Part of growing up is learning the valuable art of “omission,” and for the most part, this trait is a very good thing. For example, we omit words from our vocabulary that cause harm; we omit topics from our conversations that bring discomfort; we omit stories from our repertoire that embarrass or shame. Yes, omission can be a positive, healthy thing.
However, omission can also be a dangerous thing, particularly when it comes to the more challenging aspects of our Christian faith. One key example: the word persecution. It’s amazing how uncomfortable that word makes us feel. We often tip-toe around it or even pretend that it is an antiquated idea. And yet persecution in the life of a believer should be expected. Though we don’t know what form of persecution we will experience in our lifetime, we must take to heart the words in 2 Timothy 3:12: “Indeed, all who desire to live a godly life in Christ Jesus will be persecuted…” and Matthew 10:22: “…you will be hated by all for my name’s sake.”
Knowing that persecution will be a very real and humbling aspect of our lives, how then should we respond when we feel or see opposition to our faith?
1. We should rejoice.
“…We rejoice in our sufferings, knowing that suffering produces endurance, and endurance produces character, and character produces hope, and hope does not put us to shame…” (Romans 5:3-5)
Though rejoicing in suffering does not come naturally to our human minds, we can have complete confidence—even joy—in knowing that God is using persecution and other forms of suffering for His glory and to further spread the gospel.
2. We should take comfort in knowing that Jesus can sympathize with our suffering.
“He was despised and rejected by men, a man of sorrows and acquainted with grief…” (Isaiah 53:3)
Elisabeth Elliot, a spiritual hero of mine, once said, “It’s He who was the Word before the foundation of the world, suffering as a lamb slain. And He has a lot up His sleeve that you and I haven’t the slightest idea about now. He’s told us enough so that we know suffering is never for nothing.” How reassuring it is to know that The Lamb who was Slain fully understands our suffering and reassures us that it is “never for nothing.”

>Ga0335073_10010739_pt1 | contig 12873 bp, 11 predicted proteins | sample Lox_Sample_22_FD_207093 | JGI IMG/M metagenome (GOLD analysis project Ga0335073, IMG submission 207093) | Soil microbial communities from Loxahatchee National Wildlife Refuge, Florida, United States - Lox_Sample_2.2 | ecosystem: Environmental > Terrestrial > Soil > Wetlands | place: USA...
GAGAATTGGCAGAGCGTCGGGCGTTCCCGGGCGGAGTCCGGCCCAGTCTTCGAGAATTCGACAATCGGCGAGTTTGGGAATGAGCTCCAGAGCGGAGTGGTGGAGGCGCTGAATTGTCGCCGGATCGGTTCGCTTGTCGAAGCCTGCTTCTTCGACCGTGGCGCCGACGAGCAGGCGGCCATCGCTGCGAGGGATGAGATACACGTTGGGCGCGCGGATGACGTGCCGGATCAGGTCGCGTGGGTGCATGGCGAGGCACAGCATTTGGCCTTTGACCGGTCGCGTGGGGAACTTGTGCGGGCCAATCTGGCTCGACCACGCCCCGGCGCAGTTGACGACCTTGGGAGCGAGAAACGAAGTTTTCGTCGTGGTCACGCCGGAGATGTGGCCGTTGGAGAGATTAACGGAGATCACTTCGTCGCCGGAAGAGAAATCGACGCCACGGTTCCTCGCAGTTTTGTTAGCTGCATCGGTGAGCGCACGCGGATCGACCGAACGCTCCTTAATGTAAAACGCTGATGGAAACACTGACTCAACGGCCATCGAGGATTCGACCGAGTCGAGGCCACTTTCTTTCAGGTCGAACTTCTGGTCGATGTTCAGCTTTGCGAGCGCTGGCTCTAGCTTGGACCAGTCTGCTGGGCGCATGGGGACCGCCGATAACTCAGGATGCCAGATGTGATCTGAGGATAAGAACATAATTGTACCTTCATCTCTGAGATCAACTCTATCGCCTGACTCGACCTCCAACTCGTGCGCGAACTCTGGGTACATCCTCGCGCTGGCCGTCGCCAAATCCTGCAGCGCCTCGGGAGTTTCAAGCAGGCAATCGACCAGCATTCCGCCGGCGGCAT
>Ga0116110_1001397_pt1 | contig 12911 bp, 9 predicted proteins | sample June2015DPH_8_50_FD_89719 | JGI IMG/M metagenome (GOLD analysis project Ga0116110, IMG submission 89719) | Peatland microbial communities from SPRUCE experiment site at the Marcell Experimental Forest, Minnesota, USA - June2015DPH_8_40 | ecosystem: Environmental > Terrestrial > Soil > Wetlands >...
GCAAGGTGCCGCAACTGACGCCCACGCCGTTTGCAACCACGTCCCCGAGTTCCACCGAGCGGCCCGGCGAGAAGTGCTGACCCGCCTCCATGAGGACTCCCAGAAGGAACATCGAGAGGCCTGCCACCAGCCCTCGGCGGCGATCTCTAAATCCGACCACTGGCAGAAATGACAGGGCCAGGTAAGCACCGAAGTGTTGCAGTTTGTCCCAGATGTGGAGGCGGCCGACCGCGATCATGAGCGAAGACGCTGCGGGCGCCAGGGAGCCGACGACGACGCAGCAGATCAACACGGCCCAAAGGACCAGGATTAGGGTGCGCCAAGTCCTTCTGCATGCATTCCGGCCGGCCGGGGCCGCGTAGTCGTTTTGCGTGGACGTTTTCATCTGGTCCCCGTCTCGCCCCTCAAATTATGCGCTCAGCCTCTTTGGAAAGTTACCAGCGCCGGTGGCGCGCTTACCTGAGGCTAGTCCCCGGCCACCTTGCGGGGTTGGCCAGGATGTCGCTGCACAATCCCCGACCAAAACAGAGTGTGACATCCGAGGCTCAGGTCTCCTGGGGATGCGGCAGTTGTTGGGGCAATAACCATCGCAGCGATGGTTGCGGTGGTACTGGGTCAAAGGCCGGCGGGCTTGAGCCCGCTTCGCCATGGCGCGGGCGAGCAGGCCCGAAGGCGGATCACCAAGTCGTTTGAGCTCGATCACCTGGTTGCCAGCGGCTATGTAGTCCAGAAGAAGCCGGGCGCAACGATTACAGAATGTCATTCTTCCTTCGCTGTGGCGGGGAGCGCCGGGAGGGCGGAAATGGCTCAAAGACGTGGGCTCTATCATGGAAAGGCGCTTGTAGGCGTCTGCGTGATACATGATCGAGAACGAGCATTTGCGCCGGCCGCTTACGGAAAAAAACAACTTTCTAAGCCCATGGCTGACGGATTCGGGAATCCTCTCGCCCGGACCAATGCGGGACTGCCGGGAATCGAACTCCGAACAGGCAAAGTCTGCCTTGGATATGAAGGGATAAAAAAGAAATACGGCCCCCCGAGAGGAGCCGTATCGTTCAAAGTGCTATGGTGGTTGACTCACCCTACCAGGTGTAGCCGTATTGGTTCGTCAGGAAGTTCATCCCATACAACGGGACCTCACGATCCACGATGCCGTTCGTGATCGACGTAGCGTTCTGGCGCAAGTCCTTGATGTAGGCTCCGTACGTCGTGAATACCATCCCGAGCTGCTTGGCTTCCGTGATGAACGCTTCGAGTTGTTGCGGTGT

3. We should look up.
“So when they had come together, they asked him, ‘Lord, will you at this time restore the kingdom to Israel?’ He said to them, ‘It is not for you to know times or seasons that the Father has fixed by his own authority. But you will receive power when the Holy Spirit has come upon you, and you will be my witnesses in Jerusalem and in all Judea and Samaria, and to the end of the earth.’ And when he had said these things, as they were looking on, he was lifted up, and a cloud took him out of their sight. And while they were gazing into heaven as he went, behold, two men stood by them in white robes, and said, ‘Men of Galilee, why do you stand looking into heaven? This Jesus, who was taken up from you into heaven, will come in the same way as you saw him go into heaven.’” (Acts 1:6-11)
One of my favorite parts of corporate worship comes right before the benediction. Our pastor will say, “look up and anticipate the day of the Lord’s return.” This comes from Acts 1, where we read of Jesus’ Ascension. When we “look up,” we mirror Jesus’ disciples as they watched Him rise into heaven, remembering what He had done and anticipating what He has yet to do. As we face persecution in our Christian walk, let us not forget to also “look up” as a way of remembering, anticipating, and taking comfort in His perfect plan.